Wu announces that $250,000 is being targeted for a new studyThe Astoria bypass concept is back on the drawing board.
The on-again, off-again issue of a new highway to stop large trucks from causing congestion through downtown Astoria has been one of the longest-running sagas in the community in the last three decades.
U.S. Rep. David Wu, D-Ore., announced that $250,000 is being targeted for a new study.
"This project would study the feasibility of a bypass from Youngs Bay Bridge, off U.S. Highway 101, up and over state forest land to join up with U.S. Highway 30 near the John Day Bridge," Wu said.
"Funding would be used to advance and accelerate the planning process for the evaluation in support of alternatives in support of an eventual Astoria bypass."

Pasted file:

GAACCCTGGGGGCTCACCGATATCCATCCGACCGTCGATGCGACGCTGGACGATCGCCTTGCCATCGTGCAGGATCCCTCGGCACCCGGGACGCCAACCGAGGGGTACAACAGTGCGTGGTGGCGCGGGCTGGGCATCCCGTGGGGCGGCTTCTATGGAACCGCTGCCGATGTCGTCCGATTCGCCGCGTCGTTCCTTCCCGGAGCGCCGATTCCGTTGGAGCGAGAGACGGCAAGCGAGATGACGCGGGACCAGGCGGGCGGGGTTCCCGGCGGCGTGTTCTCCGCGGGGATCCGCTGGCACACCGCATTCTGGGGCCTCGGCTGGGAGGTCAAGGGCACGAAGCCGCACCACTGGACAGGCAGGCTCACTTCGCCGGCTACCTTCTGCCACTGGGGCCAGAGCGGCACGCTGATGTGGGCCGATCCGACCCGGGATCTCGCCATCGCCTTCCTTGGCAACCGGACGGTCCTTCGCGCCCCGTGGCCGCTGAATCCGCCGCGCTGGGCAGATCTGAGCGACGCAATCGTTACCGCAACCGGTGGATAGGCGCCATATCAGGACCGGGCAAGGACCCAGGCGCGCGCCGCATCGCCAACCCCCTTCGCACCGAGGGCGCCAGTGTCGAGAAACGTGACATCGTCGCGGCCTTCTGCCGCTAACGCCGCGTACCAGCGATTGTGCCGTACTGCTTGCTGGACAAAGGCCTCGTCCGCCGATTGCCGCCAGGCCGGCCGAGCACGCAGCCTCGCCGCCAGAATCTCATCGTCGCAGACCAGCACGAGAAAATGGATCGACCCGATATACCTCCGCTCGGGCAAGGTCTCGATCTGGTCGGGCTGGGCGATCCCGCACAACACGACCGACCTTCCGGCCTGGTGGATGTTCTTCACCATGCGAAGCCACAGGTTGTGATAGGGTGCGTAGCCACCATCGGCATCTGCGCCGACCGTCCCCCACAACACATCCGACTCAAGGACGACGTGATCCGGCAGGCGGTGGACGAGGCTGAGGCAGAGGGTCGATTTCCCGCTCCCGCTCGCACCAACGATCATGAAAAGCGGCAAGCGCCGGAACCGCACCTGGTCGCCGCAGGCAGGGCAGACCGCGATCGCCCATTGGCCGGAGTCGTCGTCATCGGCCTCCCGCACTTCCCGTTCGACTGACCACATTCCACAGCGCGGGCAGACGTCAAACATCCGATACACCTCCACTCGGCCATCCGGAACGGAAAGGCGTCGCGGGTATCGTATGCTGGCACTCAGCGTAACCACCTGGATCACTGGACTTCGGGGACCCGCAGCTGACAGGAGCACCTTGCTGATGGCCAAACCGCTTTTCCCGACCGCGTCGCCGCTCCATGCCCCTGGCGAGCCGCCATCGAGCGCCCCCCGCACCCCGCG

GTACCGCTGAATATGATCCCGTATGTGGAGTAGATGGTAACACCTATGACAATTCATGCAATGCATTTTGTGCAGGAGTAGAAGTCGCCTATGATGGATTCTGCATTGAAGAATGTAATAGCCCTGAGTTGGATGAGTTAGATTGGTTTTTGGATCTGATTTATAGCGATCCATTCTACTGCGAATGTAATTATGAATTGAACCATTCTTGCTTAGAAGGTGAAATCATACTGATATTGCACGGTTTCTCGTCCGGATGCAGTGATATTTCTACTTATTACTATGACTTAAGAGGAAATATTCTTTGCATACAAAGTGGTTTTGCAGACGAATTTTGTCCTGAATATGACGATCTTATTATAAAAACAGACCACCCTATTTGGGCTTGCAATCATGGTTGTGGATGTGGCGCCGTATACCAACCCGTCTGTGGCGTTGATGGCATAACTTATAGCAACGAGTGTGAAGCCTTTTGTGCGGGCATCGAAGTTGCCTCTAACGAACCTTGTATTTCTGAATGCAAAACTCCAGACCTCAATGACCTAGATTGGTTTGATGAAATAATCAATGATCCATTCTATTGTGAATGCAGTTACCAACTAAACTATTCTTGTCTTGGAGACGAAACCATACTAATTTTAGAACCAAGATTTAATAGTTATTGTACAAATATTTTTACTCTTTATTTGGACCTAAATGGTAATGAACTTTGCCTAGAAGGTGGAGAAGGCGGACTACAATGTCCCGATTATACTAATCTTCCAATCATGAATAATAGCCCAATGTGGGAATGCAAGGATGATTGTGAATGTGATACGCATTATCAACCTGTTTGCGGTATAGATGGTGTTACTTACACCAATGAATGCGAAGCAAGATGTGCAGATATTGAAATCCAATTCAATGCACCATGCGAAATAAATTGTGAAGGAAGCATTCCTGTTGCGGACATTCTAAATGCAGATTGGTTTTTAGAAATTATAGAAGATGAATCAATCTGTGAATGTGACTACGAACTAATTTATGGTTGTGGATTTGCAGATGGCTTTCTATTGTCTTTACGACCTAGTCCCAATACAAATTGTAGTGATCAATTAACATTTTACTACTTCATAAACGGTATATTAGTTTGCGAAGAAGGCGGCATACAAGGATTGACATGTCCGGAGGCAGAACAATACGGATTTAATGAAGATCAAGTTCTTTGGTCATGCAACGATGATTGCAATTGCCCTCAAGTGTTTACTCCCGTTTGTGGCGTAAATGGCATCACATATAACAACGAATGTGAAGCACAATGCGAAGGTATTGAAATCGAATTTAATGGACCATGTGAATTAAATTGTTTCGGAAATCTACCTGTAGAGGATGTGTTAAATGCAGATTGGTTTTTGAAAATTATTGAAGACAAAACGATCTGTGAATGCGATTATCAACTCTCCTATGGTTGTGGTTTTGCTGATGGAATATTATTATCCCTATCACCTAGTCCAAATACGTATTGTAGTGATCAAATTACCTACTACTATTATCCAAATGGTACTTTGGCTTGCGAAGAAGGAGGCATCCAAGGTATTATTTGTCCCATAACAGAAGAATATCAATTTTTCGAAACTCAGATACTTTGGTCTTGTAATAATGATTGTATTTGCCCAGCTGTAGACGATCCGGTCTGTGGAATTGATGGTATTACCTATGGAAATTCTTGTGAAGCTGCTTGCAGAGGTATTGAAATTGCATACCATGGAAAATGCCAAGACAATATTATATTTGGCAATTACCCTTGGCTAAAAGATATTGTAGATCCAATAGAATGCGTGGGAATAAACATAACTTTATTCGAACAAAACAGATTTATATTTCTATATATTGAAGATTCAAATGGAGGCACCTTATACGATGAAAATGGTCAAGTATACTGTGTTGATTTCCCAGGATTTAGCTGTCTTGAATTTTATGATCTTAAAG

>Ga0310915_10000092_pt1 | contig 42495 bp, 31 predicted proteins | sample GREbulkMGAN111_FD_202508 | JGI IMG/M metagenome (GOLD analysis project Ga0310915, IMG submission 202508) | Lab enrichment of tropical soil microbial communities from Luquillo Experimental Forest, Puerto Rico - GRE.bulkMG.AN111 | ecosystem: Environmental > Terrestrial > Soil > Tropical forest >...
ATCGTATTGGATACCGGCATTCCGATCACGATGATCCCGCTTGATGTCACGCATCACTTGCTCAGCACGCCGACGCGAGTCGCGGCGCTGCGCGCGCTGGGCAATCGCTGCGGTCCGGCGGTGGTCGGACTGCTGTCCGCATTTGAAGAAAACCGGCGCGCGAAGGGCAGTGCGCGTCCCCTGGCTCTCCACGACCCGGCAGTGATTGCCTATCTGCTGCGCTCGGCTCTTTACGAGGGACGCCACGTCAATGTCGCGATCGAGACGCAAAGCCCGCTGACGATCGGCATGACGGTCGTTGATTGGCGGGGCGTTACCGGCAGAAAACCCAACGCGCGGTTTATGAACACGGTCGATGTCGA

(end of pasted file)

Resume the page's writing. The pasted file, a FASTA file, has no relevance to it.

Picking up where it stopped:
The money is contained in a package of projects totaling $24 million that the House Transportation and Infrastructure Committee has approved in Oregon's 1st Congressional District. The announcement is part of the reauthorization of the Transportation Equity Act: A Legacy for Users (TEA-LU), which reauthorizes surface transportation programs through fiscal year 2009.
The programs include $150,000 for Delaura Beach Lane. This project will provide the city of Warrenton a bicycle and pedestrian-friendly bike lane to Delaura Beach Lane, an established bike route and a link that connects Fort Stevens State Park with the Fort Clatsop National Memorial and the newly developing National Park Service "Fort to Sea Trail."